Place the food reward in one of the choice arms. Place the subject in the holding area. Raise the guillotine door after 10 seconds. Allow the subject to explore the maze and find the reward. If the subject is immobile for 20 seconds gently encourage forward movement into the correct direction. If the subject does not enter the correct arm within 2 minutes, direct it to the correct arm using a board. Carry the subject back to the starting box after the trial ends. Conduct 1 session per subject with 5 trials per session each day. Alternate the correct choice arm in succeeding trials.
Evaluation of spatial cognition and range use in free-range hens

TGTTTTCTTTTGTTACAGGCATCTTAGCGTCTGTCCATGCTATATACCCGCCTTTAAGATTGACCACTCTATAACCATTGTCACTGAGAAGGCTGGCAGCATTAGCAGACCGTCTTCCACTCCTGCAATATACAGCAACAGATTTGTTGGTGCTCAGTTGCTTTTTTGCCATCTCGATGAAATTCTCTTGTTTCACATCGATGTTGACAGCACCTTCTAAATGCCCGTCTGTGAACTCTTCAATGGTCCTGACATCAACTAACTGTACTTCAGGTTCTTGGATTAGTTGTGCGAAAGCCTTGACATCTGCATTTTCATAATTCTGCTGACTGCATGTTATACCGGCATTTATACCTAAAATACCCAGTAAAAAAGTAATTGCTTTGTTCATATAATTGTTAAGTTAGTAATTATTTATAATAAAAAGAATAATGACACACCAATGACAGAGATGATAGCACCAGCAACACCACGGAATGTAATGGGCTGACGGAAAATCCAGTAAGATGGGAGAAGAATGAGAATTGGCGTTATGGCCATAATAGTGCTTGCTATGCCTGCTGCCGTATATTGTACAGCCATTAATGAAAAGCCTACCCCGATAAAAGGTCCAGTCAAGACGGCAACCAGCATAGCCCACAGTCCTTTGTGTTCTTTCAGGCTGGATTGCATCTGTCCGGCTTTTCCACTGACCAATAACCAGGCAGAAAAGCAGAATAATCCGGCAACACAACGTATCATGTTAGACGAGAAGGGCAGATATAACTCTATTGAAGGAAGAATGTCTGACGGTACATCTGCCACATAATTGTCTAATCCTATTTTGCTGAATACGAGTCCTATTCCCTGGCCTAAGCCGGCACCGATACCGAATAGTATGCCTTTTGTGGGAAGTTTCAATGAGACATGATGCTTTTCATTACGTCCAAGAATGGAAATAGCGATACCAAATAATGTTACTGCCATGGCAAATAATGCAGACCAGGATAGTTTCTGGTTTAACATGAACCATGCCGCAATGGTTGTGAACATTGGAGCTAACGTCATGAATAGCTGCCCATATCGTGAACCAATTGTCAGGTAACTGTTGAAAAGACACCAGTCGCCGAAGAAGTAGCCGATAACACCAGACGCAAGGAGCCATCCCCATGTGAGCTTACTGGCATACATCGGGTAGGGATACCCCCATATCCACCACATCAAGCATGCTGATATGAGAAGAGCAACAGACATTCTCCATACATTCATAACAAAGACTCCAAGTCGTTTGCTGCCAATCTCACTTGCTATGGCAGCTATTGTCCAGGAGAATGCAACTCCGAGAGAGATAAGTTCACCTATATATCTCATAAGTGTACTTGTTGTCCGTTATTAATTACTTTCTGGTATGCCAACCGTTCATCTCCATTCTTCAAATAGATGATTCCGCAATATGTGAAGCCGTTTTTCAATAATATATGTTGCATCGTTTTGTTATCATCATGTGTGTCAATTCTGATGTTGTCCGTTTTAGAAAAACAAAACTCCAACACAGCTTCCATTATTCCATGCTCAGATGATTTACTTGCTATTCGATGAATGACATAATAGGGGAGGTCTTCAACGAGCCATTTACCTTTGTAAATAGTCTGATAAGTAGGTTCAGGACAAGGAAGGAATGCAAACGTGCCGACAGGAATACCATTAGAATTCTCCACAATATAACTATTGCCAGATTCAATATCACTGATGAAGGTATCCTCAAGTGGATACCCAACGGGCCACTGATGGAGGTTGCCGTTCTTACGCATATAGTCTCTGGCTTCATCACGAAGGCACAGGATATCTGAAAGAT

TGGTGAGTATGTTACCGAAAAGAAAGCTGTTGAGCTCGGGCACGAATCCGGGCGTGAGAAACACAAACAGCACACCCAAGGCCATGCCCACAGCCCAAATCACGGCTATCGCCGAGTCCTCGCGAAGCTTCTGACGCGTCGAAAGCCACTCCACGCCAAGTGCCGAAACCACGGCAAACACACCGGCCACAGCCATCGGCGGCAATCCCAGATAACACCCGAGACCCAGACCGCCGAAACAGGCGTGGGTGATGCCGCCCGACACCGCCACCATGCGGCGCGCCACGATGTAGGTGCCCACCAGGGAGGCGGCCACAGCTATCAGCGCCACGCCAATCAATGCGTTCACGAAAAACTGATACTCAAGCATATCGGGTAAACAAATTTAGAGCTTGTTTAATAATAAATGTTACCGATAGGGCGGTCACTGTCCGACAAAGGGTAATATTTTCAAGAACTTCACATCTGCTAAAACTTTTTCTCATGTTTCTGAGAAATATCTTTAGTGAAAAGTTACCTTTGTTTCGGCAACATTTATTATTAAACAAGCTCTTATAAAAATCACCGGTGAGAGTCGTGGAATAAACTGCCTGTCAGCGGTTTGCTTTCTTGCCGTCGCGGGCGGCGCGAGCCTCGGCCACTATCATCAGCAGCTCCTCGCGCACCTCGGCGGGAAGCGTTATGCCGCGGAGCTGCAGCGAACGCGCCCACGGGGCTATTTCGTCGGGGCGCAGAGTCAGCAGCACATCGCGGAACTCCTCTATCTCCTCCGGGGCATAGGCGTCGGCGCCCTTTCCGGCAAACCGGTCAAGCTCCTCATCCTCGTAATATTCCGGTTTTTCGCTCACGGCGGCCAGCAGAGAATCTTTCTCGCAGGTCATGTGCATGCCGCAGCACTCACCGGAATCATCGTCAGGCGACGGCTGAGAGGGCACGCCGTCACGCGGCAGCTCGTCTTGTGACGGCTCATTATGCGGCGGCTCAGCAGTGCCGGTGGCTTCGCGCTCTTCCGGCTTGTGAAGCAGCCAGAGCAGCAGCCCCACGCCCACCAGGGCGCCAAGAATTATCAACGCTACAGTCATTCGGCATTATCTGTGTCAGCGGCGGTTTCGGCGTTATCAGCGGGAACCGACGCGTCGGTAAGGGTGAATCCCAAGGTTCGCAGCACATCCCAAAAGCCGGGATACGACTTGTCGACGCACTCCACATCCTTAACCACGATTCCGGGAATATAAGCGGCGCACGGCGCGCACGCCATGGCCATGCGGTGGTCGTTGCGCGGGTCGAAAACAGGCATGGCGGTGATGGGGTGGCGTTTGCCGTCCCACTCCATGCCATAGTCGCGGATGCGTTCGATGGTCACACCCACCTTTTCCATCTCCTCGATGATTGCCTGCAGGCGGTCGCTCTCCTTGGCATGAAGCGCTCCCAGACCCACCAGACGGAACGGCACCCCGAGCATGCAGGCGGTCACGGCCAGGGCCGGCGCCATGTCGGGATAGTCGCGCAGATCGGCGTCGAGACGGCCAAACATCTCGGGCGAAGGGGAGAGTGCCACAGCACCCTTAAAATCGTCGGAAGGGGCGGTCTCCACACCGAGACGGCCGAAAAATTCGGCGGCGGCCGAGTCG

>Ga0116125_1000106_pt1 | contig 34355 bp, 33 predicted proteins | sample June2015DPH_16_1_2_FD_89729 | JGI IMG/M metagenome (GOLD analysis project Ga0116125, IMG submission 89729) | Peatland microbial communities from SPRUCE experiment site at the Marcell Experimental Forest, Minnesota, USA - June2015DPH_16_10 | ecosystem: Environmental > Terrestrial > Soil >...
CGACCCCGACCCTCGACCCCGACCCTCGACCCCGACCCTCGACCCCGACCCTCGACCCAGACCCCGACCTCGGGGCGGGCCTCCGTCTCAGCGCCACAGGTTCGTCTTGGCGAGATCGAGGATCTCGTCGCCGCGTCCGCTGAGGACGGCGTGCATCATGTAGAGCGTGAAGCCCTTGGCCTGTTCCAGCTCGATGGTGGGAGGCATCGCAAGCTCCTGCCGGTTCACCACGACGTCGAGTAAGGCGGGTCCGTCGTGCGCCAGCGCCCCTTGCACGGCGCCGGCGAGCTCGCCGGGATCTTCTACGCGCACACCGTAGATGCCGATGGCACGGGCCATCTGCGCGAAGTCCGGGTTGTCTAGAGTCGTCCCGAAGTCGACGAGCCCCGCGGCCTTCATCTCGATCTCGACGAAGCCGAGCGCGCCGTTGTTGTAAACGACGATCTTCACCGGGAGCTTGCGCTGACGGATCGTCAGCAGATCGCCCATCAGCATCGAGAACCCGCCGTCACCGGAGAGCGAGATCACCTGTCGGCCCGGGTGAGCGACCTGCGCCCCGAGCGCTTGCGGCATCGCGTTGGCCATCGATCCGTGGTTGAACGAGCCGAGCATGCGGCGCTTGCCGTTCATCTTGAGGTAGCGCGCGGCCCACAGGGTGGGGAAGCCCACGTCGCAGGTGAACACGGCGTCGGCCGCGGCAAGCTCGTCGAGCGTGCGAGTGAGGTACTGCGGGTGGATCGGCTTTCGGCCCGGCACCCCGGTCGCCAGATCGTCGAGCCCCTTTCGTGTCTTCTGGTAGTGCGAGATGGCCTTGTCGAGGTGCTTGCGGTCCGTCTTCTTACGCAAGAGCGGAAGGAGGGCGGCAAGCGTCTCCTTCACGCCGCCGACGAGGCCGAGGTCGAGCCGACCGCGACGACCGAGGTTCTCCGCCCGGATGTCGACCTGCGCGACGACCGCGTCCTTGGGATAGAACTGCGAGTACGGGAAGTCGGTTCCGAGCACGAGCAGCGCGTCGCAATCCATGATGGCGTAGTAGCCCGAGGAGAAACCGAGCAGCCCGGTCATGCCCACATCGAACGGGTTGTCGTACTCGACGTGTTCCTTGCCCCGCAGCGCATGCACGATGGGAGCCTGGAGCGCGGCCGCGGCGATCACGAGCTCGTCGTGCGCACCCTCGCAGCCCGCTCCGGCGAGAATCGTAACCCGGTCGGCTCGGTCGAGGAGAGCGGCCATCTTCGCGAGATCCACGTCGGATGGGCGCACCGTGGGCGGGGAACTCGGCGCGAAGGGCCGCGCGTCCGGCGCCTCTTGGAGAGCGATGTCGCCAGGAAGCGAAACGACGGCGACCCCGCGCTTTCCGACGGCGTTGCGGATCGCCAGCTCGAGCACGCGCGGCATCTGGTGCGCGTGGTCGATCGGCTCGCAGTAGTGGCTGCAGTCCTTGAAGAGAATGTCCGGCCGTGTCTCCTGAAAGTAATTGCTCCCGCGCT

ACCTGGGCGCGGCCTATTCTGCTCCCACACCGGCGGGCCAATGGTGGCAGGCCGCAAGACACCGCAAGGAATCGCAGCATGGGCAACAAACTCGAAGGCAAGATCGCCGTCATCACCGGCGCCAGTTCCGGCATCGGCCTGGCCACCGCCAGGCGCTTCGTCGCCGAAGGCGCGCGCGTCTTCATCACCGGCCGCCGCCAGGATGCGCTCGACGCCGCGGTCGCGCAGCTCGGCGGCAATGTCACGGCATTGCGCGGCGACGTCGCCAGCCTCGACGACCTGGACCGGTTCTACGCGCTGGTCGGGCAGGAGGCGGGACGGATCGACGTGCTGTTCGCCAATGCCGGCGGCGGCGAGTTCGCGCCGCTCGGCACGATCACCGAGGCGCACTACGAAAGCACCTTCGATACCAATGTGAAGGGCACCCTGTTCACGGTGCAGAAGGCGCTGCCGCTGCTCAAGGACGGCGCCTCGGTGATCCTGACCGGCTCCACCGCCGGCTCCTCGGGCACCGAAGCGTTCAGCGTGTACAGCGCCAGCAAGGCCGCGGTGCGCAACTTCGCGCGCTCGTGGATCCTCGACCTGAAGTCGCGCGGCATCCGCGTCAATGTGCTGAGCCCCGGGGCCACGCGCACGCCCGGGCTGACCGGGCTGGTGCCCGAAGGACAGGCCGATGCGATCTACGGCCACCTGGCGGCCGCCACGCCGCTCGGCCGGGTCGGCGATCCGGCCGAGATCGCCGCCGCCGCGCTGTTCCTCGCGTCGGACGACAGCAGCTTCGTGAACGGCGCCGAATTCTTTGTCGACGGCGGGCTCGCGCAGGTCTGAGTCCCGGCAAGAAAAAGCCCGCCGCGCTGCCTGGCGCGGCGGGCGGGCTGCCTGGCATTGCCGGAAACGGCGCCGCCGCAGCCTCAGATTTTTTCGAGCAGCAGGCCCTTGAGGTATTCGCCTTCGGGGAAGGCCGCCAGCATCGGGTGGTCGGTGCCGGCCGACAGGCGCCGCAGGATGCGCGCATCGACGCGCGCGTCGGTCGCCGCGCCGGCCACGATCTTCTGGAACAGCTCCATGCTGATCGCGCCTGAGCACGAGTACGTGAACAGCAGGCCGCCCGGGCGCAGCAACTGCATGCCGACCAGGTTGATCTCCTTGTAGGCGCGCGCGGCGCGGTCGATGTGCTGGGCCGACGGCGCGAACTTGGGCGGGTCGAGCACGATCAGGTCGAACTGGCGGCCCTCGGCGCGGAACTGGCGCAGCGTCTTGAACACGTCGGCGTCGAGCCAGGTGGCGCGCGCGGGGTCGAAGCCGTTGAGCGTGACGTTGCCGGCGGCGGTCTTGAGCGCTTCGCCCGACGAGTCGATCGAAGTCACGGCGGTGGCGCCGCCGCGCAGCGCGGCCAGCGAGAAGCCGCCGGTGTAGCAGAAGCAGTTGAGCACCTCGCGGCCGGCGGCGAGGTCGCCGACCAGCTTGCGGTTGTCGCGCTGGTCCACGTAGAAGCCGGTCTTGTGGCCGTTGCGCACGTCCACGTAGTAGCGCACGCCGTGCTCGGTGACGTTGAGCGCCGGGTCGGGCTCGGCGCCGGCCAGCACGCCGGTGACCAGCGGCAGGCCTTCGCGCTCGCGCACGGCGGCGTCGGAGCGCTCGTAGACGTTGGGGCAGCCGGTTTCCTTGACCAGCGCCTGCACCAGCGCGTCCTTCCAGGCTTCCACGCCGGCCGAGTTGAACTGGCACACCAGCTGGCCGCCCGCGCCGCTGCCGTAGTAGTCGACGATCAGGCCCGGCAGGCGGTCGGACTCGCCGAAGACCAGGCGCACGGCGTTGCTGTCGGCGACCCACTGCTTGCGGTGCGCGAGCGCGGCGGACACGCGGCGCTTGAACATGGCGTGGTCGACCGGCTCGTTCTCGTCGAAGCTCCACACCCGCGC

Campbell, Talk, Loh, Dyall, and Lee (2018) evaluated spatial cognition and range use in free-range hens. In their first experiment, thirty-one ISA Brown hens were tested to evaluate if range use patterns correlated with performance on the hen T-maze. Seventeen were outdoor-preferring hens, 8 were indoor-preferring hens, and 7 were exclusively-indoor hens. It was observed that exclusively-indoor hens showed the longest latency to reach the learning success criterion. However, no differences were observed between range access groups in the summed error rate during learning. In the second experiment, the effects of early rearing environment on the cognitive performance of 117 Hy-line Brown pullets was tested on the hen T-maze. The hens were divided into enriched and non-enriched birds of two age groups (Age group 1: 15 to 16 weeks of age; Age group 2: 17 to 18). It was observed that the non-enriched birds of age group 1 showed the longest latency to success and displayed the most errors. However, no differences were observed between treatments in age group 2. The enriched birds showed more visits to the range across the first 4 weeks, and the birds that made more errors in the task among the enriched birds tended to show fewer visits to the range. Results obtained from the two experiments showed that task performance had a relationship with the use of the outdoor range as hens that stayed indoors were slower to learn the task. For the enriched birds, maze learning rate also predicted future ranging behavior in terms of a number of daily range visits. There were no relationships between the number of errors made and the hours spent outside for either enriched or non-enriched birds. Task performance was also affected by early enrichment during rearing, but not at all tested ages.